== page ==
If you don’t want to go through the hassle of bringing your dog with you and don’t want to spend the money on boarding your dog, finding a babysitter is another option. If you are going to go this route, find someone you trust and who has had experience with dogs. Leaving your dog in the hands of someone who has never owned a dog can be a recipe for disaster. The benefits of finding a babysitter is not having to pay any fees for boarding or allowing it to travel. They are also in the hands of someone you know and who can contact you should something happen.

The downfalls of a babysitter are that they do not know your dog like you do. They might not know specific commands or what the dog is trying to tell them it needs. A babysitter might not give your dog the exercise and attention you normally would as well. The best thing to do if you are using a friend or family member to babysit your dog, is to outline all of the important things they should know about your dog. Write down things such as commands, your dog’s habits, feeding times, exercise routine, and what their “potty dance” looks like.

Alternative: Find Them a New Home

Okay, so this is not what you want to hear. Nobody wants to find their pup a new home. After all, they are part of your family. Luckily, this primarily applies to perpetual travelers such as international business people or serial travelers. If your dog is babysat or boarded more than it is with you; finding a new home should at least be considered. You have to think of the long term implications and well-being of your dog. Dogs, especially puppies, need stability and routine. If it is constantly shifting ownership, it won’t get that. What the dog is allowed and not allowed to do at your friend’s houses is probably different from what it can do at yours. This can create an extremely confusing situation for your dog. Like I said, this is only something to consider for people who are constantly traveling. A once a year family vacation abroad is not a situation in which you should find your dog a new home. Two weeks away per month on business is one of those situations.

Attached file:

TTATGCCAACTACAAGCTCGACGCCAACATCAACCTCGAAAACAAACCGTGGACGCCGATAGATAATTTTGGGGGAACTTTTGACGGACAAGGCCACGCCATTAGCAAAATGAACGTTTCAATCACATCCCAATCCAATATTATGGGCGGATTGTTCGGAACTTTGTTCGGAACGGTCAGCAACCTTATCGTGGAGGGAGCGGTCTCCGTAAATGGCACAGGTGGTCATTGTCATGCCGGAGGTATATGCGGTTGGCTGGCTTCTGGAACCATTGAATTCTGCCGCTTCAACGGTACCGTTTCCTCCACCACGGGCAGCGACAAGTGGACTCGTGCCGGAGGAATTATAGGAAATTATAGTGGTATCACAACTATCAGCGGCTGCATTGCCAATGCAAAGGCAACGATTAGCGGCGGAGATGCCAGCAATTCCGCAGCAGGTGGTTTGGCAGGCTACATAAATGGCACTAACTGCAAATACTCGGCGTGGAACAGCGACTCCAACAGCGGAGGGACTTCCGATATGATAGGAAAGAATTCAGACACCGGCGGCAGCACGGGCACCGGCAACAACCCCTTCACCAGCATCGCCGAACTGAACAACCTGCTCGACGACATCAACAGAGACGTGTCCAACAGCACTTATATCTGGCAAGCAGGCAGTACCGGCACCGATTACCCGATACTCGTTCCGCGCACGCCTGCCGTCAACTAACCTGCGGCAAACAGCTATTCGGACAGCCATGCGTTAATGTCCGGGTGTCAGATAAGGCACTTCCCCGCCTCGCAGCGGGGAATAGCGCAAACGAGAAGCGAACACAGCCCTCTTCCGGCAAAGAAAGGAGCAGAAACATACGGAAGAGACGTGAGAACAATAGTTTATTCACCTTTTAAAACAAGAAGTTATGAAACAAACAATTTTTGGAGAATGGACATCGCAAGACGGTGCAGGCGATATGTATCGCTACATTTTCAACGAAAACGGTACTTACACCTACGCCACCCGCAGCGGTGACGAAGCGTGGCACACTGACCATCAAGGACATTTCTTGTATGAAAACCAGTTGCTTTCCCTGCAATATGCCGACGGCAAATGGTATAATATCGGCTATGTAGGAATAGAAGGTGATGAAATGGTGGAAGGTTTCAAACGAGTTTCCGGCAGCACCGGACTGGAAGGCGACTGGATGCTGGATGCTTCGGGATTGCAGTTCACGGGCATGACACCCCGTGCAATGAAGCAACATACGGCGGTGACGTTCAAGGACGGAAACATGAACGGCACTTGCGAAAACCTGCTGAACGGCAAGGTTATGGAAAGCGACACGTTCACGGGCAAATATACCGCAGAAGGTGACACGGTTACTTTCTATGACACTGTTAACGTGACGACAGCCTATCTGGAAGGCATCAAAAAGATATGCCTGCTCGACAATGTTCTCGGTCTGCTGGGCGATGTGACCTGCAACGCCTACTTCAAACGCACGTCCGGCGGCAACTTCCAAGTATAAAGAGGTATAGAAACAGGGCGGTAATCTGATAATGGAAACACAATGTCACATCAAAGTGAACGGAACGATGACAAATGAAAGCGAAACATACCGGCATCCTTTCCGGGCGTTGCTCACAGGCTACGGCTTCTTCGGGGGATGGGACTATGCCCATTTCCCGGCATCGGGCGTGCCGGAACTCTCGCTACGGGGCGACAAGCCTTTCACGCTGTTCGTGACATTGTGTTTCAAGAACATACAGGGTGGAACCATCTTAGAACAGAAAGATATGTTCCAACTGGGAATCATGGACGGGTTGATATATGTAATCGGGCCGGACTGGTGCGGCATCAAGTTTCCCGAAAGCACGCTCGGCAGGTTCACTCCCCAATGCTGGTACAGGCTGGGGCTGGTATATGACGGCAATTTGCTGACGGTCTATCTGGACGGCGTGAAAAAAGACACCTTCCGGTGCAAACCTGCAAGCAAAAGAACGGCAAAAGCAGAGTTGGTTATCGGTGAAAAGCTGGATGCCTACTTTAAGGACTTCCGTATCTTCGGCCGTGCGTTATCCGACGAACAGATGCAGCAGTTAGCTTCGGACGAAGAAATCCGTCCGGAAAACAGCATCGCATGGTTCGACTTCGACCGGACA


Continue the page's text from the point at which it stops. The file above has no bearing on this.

Featured images:

Andrew Fujii recently looked into methods for traveling with his pets for an extended period of time. Here are his findings.

AUTHOR:  James Dolan

Travelling Overseas When You Have Pets



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8 thoughts on “Travelling Overseas When You Have Pets: 3 Options

  1. Pet sitters can double as house sitters. You can feel good about having someone you trust make the house look lived in AND take care of your pets needs while away. this will also prevent break-ins while you are away.

  2. Thank you for providing such awesome solutions. I for one would opt to have a babysitter. Actually someone whom I trust in my home so my pet would feel safe and comfortable because he or she would still be in their surroundings.
    Nate @ The Frugal Soldier recently posted…Blog Round-UP: Week of November 21, 2014My Profile

    • I miss my dog too, if I have to go away without her. I’ve brought her along on occasion, but depending on where you’re going, sometimes it’s just easier and best to leave them home with someone you trust. Thanks for taking the time to read this post, Danielle. All the best!